Everything We Know About The Making Of Original Dungeons & Dragons 1970-1977

2024 continues to be a massive year for Dungeons & Dragons. With the recent release of the level 10-20 adventure, Vecna: Eve of Ruin, and the upcoming Core Rulebook updates on the way there’s one more book from Wizards of the Coast releasing; The Making of Original Dungeons & Dragons 1970-1977.

Unlike other releases, this isn’t an Adventure or Sourcebook but instead is a celebration of the creation and development of Dungeons & Dragons on it’s 50th anniversary.

A few weeks ago we had a chance to sit down and hear from those involved in the creation of the book including Jason Tondro, Senior Game Designer, and Jon Peterson, D&D Historian and the Author of this book.

What is in The Making of Original Dungeons & Dragons?

The Making of Original Dungeons & Dragons 1970-1977 will be releasing on June 18th, 2024 and will be available for $99.99. This book will be 576 pages long, roughly one and a half times as large as a normal Dungeons & Dragons adventure if that’s the best reference you have to picture it.

“There are a lot of books that tell people how D&D was made, but what we wanted to do with this book was show it to you instead”
– Jason Tondro, Senior Game Designer

Tondro explained that the book sis separated into four different sections; Precursors, The 1973 Draft of Dungeons & Dragons, Original Dungeons & Dragons, and Articles & Additions. This path is meant to illustrate what kinds of Pen & Paper RPGs were already in the space and influencing Gary Gygax, all the way to the first three supplements that were released including Greyhawk, Blackmore, and Eldritch Wizardry.

On top of the resources themselves the book will also show off documents about how the game is played that Gary wrote, articles from Dragon, and even letters from Gary to show off not just what was happening directly to the game of Dungeons & Dragons but also to highlight what was happening to those in that space.

Greg Tito, Senior Communications Manager at WOTC, also took a moment to highlight that each of these sections come with their own colored ribbon to help you keep your place as you move through the massive tome.

Inception of the Idea

Jon Peterson, having written multiple D&D history books, shared to those present how their involvement came about. “Wizards reached out to me back in the spring of 2021 and asked if I had any ideas about any ideas for what they could  do to honor the 50th anniversary and I said ‘Yes I do'”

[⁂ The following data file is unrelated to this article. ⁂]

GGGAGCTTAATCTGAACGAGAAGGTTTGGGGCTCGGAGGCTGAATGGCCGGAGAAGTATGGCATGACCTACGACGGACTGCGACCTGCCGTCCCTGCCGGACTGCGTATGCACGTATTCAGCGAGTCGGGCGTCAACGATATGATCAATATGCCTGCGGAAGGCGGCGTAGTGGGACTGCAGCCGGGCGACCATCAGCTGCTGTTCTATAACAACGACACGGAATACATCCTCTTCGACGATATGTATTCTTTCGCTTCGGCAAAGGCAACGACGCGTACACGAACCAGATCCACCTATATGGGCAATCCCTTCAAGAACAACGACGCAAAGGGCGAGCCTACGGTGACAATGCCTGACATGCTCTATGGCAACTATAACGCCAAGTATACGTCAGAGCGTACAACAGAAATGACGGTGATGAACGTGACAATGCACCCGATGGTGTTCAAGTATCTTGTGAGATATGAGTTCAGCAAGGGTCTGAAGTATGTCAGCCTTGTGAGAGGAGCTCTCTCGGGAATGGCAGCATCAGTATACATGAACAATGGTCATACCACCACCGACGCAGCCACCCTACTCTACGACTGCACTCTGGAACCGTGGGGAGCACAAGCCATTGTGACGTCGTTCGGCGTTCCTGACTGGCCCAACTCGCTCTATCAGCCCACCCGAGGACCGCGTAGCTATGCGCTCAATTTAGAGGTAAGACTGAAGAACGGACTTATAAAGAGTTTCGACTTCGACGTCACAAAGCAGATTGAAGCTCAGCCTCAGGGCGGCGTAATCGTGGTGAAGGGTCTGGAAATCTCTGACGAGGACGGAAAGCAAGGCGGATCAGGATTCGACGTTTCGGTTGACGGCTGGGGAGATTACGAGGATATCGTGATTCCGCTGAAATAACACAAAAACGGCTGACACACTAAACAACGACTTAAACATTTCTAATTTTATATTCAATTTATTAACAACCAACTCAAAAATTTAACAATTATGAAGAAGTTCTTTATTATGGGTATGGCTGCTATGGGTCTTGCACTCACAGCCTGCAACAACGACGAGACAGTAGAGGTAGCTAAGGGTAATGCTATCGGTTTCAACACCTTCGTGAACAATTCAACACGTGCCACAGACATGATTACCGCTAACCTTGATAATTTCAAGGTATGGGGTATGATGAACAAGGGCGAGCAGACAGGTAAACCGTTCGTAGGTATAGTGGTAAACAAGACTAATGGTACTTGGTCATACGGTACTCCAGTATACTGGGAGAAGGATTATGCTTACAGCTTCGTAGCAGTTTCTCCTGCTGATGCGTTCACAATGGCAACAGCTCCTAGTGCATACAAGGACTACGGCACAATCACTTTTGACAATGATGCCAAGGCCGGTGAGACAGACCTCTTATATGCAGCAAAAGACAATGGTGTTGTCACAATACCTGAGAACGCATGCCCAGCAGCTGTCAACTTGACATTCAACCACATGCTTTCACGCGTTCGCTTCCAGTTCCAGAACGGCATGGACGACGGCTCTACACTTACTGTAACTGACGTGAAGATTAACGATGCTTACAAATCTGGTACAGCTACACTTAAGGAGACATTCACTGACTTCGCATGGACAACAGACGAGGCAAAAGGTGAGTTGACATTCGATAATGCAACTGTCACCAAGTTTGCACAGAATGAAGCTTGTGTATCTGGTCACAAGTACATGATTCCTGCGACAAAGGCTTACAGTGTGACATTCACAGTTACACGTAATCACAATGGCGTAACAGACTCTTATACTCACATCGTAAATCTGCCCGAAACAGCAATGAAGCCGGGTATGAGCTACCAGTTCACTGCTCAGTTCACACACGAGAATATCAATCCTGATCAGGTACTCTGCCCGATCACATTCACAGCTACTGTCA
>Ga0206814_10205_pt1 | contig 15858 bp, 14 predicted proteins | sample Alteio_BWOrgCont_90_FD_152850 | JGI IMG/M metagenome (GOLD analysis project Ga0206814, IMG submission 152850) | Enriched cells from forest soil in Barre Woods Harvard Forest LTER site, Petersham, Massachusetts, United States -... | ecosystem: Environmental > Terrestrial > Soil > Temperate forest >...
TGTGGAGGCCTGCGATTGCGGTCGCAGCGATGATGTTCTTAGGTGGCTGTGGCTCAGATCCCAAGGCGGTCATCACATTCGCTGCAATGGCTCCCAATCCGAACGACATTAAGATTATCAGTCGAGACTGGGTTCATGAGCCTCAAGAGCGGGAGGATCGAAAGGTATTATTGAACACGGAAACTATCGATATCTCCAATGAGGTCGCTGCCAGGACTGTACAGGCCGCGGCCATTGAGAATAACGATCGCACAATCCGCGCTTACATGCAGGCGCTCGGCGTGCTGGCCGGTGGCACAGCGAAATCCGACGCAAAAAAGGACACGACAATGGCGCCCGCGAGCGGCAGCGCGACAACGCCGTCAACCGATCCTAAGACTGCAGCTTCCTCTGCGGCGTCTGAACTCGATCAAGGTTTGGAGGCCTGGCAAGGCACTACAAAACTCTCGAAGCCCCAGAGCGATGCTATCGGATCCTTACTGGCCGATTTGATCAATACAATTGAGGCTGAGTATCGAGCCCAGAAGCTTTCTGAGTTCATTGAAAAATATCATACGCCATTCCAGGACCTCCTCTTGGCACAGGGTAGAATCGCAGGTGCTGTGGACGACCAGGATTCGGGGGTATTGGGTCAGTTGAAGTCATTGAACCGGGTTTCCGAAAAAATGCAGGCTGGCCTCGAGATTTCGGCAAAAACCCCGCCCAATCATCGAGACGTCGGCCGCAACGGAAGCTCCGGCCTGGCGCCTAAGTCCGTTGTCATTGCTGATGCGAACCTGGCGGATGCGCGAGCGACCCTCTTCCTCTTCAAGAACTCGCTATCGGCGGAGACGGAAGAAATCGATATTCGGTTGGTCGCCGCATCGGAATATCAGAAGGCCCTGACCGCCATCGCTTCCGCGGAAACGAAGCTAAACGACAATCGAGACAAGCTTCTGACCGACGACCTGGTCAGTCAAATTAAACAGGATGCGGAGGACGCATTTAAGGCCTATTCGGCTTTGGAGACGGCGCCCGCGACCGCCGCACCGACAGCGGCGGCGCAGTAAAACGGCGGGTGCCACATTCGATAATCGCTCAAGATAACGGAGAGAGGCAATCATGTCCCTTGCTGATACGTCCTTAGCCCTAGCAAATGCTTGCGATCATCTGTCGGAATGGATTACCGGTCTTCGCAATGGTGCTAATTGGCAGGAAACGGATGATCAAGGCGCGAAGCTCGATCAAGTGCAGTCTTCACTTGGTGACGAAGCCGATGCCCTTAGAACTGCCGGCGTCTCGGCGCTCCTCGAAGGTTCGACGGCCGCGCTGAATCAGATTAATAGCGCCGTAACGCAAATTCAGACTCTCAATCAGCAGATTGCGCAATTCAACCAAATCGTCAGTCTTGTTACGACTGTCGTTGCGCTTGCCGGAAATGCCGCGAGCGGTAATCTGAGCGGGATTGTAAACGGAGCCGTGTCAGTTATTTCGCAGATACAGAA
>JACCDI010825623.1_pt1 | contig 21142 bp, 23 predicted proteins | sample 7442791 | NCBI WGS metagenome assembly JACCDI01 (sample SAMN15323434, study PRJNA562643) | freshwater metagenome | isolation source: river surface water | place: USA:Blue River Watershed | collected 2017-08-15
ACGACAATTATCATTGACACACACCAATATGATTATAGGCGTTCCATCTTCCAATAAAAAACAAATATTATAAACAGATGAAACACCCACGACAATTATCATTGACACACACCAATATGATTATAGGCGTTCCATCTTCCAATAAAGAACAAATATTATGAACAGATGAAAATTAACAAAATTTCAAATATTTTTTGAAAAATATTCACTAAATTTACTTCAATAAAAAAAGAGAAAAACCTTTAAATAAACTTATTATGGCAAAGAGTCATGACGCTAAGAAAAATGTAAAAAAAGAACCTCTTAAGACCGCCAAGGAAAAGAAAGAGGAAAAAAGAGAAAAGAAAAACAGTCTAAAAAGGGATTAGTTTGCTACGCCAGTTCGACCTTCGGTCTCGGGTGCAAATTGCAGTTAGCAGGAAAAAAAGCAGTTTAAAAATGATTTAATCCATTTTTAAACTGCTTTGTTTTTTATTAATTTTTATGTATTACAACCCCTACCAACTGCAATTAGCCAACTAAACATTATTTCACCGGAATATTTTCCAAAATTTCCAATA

“Having worked on books like Playing At The World, The Elusive Shift, Game Wizards I thought wouldn’t it be amazing to go back to all the originals. Unfortunately, some of the material that tells this story is hard to get these days.”

Peterson explained that due to the limited printings of some of these fan zines they now cost incredible amounts at auction and with this book they want to put that information in front of people and in an easier to access manner.

“If it were up to me this book would be twice as long”

“We did our best to be able to include what we could that we thought was the most essential to telling the story.”

Precursors & Inspirations

Continuing to discuss the contents of the book specific highlights were paid to games like Braunstein, a wargame about an Austrian town being invaded where player characters were given individual goals and a referee would have to make up outcomes or consequences for players unique actions and how that ended up becoming the Blackmoor setting.

Character sheets from games that were around before Chainmail

Included beside this explanation is a copy of the announcement of the release of “Medieval Braunstein” and an invitation to players to play. The invitation also included that there would be “refreshments” showing that even 54 years ago the DM would end up having to step up and provide table snacks.

Comparing what was going on in Braunstein to Chainmail, which Gygax was working on, was that Braunstein would have players take on the roles of characters in a more 1:1 fashion, and not just as a human at a table commanding groups of characters. Chainmail also had its own Fantasy Supplement to add in spells and wizards of varying ability.

A Combination of Ideas

Discussing further the inspirations and pieces that would work together to become Dungeons & Dragons some other key points that were highlighted include the discussions between Arneson and his adventure in Blackmoor, Gygax working on Chainmail, and then the additional inclusion of Outdoor Survival, and Dungeon.

Each of these games were being individually worked on or developed with the awareness and investigation from one another that it made sense they would all end up coming together.

Looking through the different documents that are included it was highlighted that like an archeological dig where you can see one persons typing up of rules, with additional penwork and handwriting over it as editions shifted and addendums were made. One addendum that was pointed out was the handwritten inclusion of Sleep as a second-level Cleric spell.

Documents Of Their Time

One aspect of preserving these original documents that was pointed out was that there’s verbiage in these that include things that we wouldn’t say today. Wizards of the Coast hired inclusivity consultants to identify the language that they would want to call out.

For historical purposes they didn’t want to alter any of that material, but they did want to educate readers and call out the historical context. From there the reader is able to be informed.